Friday, July 29, 2011

Time Well Spent

Sometimes you do things you don't expect to find yourself doing, and which virtually nothing in your life suggests you'll either be good at or even enjoy, just to spend time with your teenager. I'm not talking about skydiving here, just making a cooking video, but still.

Making the video was my son, Ted's, idea. He is a musician (and college student), who not only writes his own music, but performs it, records it, mixes many tracks of himself playing multiple instruments, films video, and puts the finished products up on his You Tube channel. Working with a bare bones set-up in our house, and sometimes with a band he put together this summer, he has created a body of steadily improving works. While he is a great guitarist, singing is only a relative strength (think Bob Dylan or Neil Young) of his. Yet, he continues to record, finding songs that he can cover in his range and writing others that play to his strengths. He's always improving and just doesn't let his singing hold him back.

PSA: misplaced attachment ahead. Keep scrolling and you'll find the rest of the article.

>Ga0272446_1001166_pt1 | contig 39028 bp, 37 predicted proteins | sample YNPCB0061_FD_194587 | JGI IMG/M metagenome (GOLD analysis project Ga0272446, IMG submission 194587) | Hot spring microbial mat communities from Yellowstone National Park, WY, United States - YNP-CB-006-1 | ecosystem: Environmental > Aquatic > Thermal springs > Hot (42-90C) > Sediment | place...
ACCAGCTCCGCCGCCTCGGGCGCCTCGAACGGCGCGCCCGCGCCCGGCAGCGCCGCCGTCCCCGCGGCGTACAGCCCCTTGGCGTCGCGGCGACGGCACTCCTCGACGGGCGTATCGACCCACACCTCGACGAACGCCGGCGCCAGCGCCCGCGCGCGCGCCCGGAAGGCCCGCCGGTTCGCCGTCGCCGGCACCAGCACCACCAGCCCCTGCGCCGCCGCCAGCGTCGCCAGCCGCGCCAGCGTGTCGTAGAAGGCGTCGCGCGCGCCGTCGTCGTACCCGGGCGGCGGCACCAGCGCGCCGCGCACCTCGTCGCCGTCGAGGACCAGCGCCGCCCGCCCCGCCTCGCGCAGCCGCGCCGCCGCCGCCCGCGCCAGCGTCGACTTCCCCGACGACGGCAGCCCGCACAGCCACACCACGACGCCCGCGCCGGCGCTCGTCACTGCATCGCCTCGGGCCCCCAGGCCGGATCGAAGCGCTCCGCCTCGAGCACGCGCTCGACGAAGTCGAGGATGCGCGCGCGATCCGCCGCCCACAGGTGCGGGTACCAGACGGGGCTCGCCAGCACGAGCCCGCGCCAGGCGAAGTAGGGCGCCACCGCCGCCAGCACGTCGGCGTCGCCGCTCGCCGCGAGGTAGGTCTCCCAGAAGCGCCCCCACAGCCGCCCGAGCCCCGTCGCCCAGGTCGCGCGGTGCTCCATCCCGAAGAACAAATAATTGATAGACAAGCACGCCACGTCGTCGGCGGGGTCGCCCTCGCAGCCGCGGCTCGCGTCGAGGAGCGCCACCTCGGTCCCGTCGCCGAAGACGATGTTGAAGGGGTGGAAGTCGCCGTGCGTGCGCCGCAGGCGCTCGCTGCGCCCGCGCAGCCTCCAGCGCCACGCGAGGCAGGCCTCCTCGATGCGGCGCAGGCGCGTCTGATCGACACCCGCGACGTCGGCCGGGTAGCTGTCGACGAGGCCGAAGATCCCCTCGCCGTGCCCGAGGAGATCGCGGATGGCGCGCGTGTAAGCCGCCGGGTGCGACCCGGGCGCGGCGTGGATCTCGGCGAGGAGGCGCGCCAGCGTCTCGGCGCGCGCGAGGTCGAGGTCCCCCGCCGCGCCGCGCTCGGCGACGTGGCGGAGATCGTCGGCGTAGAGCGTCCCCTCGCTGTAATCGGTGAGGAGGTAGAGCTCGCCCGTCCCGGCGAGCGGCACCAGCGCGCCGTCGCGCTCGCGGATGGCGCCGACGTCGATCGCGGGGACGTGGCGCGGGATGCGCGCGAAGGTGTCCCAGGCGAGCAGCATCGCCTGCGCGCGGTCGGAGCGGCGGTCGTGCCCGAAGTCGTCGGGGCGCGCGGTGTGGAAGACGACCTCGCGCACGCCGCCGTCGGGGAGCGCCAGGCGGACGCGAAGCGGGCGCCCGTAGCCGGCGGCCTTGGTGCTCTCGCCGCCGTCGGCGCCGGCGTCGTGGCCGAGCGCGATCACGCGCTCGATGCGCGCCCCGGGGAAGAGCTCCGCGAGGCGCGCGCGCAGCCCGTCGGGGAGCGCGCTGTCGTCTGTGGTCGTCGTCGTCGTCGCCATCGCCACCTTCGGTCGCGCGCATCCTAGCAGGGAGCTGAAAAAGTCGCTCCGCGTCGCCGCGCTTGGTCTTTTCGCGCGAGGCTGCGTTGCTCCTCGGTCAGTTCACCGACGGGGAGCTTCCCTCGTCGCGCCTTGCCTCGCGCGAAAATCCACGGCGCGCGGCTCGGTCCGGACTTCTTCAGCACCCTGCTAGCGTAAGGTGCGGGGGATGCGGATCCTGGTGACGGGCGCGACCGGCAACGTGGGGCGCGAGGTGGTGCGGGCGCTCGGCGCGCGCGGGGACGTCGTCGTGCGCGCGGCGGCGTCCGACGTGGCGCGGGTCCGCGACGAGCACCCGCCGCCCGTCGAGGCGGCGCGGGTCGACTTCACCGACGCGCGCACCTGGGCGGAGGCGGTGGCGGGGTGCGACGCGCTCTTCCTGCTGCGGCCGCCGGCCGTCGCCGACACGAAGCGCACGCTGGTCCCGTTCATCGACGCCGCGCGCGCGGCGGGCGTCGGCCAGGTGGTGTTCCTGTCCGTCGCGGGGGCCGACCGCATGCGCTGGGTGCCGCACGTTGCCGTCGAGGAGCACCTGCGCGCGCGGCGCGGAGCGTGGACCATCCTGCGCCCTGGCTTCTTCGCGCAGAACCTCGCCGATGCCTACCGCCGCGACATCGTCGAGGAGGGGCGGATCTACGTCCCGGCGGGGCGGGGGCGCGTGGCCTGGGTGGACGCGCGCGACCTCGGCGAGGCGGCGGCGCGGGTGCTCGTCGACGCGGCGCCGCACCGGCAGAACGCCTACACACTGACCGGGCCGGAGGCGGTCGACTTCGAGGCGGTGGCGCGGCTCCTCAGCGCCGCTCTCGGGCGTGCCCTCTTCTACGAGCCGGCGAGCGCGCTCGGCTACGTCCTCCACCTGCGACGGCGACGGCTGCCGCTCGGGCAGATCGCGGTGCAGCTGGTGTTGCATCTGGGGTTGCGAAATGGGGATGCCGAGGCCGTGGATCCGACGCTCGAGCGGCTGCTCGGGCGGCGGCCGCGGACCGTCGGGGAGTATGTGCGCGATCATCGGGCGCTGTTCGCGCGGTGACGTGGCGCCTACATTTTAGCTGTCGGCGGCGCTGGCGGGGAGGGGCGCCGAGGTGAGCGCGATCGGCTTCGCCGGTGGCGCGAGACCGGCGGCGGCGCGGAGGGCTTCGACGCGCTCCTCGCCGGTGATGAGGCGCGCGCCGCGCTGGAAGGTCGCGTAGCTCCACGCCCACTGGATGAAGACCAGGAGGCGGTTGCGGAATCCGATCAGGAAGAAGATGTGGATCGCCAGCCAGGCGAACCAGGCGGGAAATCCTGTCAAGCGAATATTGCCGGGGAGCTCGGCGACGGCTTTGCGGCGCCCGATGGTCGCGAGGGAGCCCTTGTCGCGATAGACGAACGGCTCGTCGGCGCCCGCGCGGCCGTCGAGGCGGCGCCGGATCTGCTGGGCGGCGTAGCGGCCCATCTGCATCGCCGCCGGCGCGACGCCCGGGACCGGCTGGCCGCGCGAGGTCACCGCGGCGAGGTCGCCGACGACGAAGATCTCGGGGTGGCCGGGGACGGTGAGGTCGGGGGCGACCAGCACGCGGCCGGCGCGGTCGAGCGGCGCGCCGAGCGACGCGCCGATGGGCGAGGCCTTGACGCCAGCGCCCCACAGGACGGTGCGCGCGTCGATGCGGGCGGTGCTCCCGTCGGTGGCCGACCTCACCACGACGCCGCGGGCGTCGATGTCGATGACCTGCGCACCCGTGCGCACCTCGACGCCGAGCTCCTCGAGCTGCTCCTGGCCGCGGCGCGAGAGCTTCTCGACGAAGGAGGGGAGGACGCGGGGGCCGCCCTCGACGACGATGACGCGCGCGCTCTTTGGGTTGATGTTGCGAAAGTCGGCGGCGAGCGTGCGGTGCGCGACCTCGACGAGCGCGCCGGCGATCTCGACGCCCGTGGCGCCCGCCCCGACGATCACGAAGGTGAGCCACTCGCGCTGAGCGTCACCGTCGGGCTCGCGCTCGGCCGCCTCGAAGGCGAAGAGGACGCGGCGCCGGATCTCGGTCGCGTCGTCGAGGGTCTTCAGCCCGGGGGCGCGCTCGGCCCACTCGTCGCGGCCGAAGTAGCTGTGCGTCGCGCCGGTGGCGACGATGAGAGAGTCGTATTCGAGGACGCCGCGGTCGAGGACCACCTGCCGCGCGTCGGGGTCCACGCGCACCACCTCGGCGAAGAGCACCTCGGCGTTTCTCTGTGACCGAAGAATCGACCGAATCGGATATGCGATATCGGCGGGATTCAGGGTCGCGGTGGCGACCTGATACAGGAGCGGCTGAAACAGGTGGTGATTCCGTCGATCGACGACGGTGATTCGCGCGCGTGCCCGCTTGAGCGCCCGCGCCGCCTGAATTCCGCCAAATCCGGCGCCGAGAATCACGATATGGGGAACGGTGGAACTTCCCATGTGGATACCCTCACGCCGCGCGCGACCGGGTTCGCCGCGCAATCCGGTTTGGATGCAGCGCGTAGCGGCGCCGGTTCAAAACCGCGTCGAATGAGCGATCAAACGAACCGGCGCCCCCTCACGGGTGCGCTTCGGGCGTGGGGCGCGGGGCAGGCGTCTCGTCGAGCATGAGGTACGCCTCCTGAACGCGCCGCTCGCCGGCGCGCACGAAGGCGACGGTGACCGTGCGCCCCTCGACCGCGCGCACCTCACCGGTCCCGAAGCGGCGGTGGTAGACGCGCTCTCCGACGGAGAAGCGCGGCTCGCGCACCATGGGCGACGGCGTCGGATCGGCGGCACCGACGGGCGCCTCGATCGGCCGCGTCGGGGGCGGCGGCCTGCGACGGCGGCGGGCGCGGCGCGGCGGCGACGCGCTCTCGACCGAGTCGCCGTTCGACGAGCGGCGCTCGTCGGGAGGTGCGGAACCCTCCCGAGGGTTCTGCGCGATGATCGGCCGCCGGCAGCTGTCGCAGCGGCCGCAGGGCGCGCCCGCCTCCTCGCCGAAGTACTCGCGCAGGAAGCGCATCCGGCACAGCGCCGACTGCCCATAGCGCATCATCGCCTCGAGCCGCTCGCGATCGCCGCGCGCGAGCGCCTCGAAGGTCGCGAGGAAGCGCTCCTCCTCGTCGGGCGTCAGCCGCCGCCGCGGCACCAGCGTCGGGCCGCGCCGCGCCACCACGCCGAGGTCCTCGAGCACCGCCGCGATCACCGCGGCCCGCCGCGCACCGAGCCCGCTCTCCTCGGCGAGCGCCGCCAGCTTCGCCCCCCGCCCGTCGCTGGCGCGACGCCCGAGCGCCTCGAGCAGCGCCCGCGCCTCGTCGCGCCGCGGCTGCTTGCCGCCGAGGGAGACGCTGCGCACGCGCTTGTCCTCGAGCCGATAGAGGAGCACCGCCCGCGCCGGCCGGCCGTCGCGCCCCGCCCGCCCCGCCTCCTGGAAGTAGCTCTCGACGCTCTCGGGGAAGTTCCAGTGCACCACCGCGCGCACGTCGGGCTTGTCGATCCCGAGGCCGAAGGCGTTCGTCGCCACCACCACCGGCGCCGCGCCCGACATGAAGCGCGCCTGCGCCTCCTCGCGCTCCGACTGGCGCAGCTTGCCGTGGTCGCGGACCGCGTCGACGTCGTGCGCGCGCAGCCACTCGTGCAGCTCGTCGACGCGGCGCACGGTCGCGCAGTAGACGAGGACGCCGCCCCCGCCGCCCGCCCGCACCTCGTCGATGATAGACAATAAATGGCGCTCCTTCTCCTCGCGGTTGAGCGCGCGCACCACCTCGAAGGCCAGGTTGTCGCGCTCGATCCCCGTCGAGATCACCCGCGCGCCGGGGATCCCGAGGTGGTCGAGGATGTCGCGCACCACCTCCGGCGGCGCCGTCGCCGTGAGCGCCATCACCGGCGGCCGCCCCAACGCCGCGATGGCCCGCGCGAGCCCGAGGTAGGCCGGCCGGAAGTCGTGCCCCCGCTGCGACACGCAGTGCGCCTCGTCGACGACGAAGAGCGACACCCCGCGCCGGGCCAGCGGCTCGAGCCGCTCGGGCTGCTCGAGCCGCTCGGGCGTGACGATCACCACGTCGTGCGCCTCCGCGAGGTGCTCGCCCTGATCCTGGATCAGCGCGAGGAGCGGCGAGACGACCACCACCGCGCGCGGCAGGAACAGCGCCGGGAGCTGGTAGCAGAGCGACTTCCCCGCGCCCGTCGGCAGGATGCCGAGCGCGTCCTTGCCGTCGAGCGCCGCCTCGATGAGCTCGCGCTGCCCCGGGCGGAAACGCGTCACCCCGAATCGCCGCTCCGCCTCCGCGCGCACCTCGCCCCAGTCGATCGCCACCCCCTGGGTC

His idea was to film me cooking and put it up on You Tube and then here, on my blog. He suggested that this would be a good tie-in with my recipes and blog and make me more marketable. Since I'm a little camera shy, I was hesitant about a video. I worried that I'd be nervous, speak too fast and look completely ridiculous. I finally went ahead with the idea not because I think my future is in tv cooking, but because it was a great opportunity to work on a creative project with my son as his peer, rather than as his parent.